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The Shins - Chutes Too Narrow

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Artist: The Shins

Album: Chutes Too Narrow

Label: Sub Pop

Review date: Oct. 27, 2003

In Jonathan Franzen’s overrated best-seller The Corrections, there exists a sophisticated computer program that can identify patterns in someone’s favorite music and synthesize the data into new music that is guaranteed to satisfy. Only fiction? It seems that The Shins have gained access to this magical machine, and they keep pushing my buttons, over and over and over again.

The Albuquerque foursome first exercised this eerie power on me (and countless others) with 2001’s Oh, Inverted World, a stomach-stinging, bell-ringing cyanide bon-bon of a debut. The album stands as a diamond-perfect pop artifact. James Mercer and his merry popsters toured their cords off (supporting elder indie statesmen like Modest Mouse and Red House Painters), released a few singles, got canonized by every music critic from here to Hong Kong, and then had to face a promising young band’s greatest challenge: doing it all again. Like all excellent first albums, Oh, Inverted World invites skepticism at the thought of a repeating such a triumph. Enter the sophomore odds-wrecker: Chutes Too Narrow.

The production is clearly better (Phil Ek and a bigger budget will do that), and hence it sounds more contemporary than the first, which could have passed for a lost ’60s treasure with its hazy faraway recording. But on Chutes, Mercer’s voice is singing right next to you, and the change works wonders. The front-and-center feel lends the album a youthful, vulnerable fray, something absent from the precision of the band’s debut, and a dynamic addition to the current batch of songs, which vary from the quote-in-a-long-lost-love-letter variety to the weep-into-weak-coffee-and-chain-smoke kind.

Mercer works over some of the same lyrical territory as Inverted World, managing to turn Lit-mag dreck into true, ahem, poetry. The unusual enjambment of multiple lines avoids banality ( “After that confrontation you left me wringing my cold hands” on “Mine’s Not a High Horse”), and in other cases, genuinely clever writing spins elemental emo images into gold, like on “Kissing the Lipless” – “Burying in the yard the grey remains of a friendship scarred.”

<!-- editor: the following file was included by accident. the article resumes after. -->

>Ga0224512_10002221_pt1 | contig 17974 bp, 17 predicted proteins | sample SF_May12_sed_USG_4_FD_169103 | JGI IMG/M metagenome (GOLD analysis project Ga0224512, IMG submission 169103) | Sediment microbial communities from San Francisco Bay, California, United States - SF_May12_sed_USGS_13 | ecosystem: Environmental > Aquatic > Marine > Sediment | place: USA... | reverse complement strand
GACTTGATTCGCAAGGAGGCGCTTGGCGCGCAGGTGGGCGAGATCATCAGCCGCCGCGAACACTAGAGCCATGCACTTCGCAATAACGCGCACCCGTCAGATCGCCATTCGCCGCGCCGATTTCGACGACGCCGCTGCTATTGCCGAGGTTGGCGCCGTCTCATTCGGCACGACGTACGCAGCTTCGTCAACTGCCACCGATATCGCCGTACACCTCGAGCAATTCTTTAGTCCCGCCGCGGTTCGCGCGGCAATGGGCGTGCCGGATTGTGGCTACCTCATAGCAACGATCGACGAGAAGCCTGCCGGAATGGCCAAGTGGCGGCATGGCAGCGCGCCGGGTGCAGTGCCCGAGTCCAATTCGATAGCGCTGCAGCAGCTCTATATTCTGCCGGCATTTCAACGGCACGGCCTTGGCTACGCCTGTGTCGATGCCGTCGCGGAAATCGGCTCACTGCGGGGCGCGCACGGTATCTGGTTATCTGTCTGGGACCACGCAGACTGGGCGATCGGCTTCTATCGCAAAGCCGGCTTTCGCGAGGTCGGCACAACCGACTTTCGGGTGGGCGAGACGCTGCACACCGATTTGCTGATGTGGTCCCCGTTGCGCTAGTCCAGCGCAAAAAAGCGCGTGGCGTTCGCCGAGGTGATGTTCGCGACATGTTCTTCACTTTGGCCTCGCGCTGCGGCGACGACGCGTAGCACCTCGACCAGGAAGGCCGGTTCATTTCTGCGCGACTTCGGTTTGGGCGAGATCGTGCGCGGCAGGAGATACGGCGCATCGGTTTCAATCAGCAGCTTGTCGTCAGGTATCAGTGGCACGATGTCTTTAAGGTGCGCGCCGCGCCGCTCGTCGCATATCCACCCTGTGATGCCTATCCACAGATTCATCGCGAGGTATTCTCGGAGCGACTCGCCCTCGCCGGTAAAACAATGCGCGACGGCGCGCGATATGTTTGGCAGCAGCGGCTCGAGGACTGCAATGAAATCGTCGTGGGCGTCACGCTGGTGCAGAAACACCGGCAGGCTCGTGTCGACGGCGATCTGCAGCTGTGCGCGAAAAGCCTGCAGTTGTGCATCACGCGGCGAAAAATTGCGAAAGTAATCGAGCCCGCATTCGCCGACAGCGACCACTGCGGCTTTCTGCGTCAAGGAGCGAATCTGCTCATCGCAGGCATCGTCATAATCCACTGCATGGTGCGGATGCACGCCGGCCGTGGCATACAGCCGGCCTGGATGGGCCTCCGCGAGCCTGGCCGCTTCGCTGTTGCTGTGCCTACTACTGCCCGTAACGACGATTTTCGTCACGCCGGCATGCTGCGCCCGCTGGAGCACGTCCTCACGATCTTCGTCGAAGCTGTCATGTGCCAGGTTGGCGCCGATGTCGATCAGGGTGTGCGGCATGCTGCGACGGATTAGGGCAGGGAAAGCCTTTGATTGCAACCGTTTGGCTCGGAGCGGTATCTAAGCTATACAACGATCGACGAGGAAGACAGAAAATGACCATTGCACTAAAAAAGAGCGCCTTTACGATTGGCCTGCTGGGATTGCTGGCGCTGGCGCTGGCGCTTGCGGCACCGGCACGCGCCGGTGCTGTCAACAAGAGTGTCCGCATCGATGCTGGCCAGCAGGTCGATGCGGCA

This restrained wailer (Blue Cheer hollerin’ and, wait, is that a xylophone?) kicks off the record, followed by “Mine’s Not a High Horse”, which evokes The Cure and the Bunnymen with subtle synths and lovely transitions of lyrical delivery (“Falling out of the van” crooned/spat with wistful abandon). “So Says I” is a romper-stomper with beautiful harmonies and a monster-mash organ – some kind of paean to human nature at its most nasty, brutish and short (2 minutes, 40 seconds, to be precise), while the acoustic “Young Pilgrims” contains seacoast holidays and secret death drives, and could be Neil Young at his least nasal. “Saint Simon” is one of the two best songs on Chutes: the best set of la-la’s since Spector, a virtual indie-pop Pachebel’s Canon.

“Fighting in a Sack” has a racing punk momentum built for the pogo-stick, while “Pink Bullets”, by far the album’s weakest song, is perilously close to a Dawson’s Creek soundtrack selection, and slips into cheesy harmonica and Modest Mouse-ism (compare “the years have been short but the days were long” with “the years go fast but the days go so slow” from “Heart Cooks Brain”). All is redeemed, however, with the rollicking masterpiece “Turn a Square”, which has already become my reason to wake up in the morning. The album’s closers are excursions into Flying Burrito- and George Harrison-land – “Gone for Good” and “Those to Come” provide a delicate comedown from “Square’s” sheer beat-bop insanity (until you go back and play it again).

Their tickets are now scalping on Ebay for $100 and the keyboardist’s girlfriend might be America’s Next Top Model, but the Shins may well be rock’s little white hope. In “Turn a Square” Mercer asks: “Have I left my home just to whine in this microphone?”

Maybe, man, but we’re sure glad you did.

By Dusted Magazine

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